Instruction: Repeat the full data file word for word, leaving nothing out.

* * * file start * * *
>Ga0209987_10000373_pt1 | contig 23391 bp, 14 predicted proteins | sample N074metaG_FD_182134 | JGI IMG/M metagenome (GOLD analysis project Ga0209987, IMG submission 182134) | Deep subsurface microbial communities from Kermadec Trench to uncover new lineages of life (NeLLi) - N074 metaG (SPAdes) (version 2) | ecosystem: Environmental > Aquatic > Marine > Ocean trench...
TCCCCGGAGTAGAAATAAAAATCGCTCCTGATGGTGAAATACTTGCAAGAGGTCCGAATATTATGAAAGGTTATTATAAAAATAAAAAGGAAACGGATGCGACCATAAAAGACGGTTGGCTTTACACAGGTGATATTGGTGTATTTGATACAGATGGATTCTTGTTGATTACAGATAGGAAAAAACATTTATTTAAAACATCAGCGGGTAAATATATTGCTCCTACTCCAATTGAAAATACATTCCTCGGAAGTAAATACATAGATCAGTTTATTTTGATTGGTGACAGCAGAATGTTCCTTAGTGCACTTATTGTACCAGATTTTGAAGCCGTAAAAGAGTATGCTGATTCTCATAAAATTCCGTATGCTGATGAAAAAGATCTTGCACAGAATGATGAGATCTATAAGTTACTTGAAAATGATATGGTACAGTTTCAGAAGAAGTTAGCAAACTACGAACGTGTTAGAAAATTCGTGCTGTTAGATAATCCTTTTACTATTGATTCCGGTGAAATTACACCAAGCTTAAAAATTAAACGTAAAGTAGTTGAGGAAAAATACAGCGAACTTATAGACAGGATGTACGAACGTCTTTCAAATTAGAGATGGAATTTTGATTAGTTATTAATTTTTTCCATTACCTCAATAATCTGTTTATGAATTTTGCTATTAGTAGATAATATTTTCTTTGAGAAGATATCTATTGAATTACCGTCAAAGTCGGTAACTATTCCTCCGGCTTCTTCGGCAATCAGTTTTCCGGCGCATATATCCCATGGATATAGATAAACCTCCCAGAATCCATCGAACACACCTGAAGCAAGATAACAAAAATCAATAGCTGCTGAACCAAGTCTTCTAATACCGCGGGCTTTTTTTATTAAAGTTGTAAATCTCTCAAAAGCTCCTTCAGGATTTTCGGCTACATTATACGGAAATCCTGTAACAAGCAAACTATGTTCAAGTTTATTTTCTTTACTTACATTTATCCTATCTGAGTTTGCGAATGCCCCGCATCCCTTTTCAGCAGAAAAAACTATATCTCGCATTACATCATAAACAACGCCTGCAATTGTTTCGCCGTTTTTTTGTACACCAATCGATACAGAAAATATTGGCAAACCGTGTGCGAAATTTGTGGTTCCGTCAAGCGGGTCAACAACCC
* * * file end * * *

>Ga0209987_10000373_pt1 | contig 23391 bp, 14 predicted proteins | sample N074metaG_FD_182134 | JGI IMG/M metagenome (GOLD analysis project Ga0209987, IMG submission 182134) | Deep subsurface microbial communities from Kermadec Trench to uncover new lineages of life (NeLLi) - N074 metaG (SPAdes) (version 2) | ecosystem: Environmental > Aquatic > Marine > Ocean trench...
TCCCCGGAGTAGAAATAAAAATCGCTCCTGATGGTGAAATACTTGCAAGAGGTCCGAATATTATGAAAGGTTATTATAAAAATAAAAAGGAAACGGATGCGACCATAAAAGACGGTTGGCTTTACACAGGTGATATTGGTGTATTTGATACAGATGGATTCTTGTTGATTACAGATAGGAAAAAACATTTATTTAAAACATCAGCGGGTAAATATATTGCTCCTACTCCAATTGAAAATACATTCCTCGGAAGTAAATACATAGATCAGTTTATTTTGATTGGTGACAGCAGAATGTTCCTTAGTGCACTTATTGTACCAGATTTTGAAGCCGTAAAAGAGTATGCTGATTCTCATAAAATTCCGTATGCTGATGAAAAAGATCTTGCACAGAATGATGAGATCTATAAGTTACTTGAAAATGATATGGTACAGTTTCAGAAGAAGTTAGCAAACTACGAACGTGTTAGAAAATTCGTGCTGTTAGATAATCCTTTTACTATTGATTCCGGTGAAATTACACCAAGCTTAAAAATTAAACGTAAAGTAGTTGAGGAAAAATACAGCGAACTTATAGACAGGATGTACGAACGTCTTTCAAATTAGAGATGGAATTTTGATTAGTTATTAATTTTTTCCATTACCTCAATAATCTGTTTATGAATTTTGCTATTAGTAGATAATATTTTCTTTGAGAAGATATCTATTGAATTACCGTCAAAGTCGGTAACTATTCCTCCGGCTTCTTCGGCAATCAGTTTTCCGGCGCATATATCCCATGGATATAGATAAACCTCCCAGAATCCATCGAACACACCTGAAGCAAGATAACAAAAATCAATAGCTGCTGAACCAAGTCTTCTAATACCGCGGGCTTTTTTTATTAAAGTTGTAAATCTCTCAAAAGCTCCTTCAGGATTTTCGGCTACATTATACGGAAATCCTGTAACAAGCAAACTATGTTCAAGTTTATTTTCTTTACTTACATTTATCCTATCTGAGTTTGCGAATGCCCCGCATCCCTTTTCAGCAGAAAAAACTATATCTCGCATTACATCATAAACAACGCCTGCAATTGTTTCGCCGTTTTTTTGTACACCAATCGATACAGAAAATATTGGCAAACCGTGTGCGAAATTTGTGGTTCCGTCAAGCGGGTCAACAACCC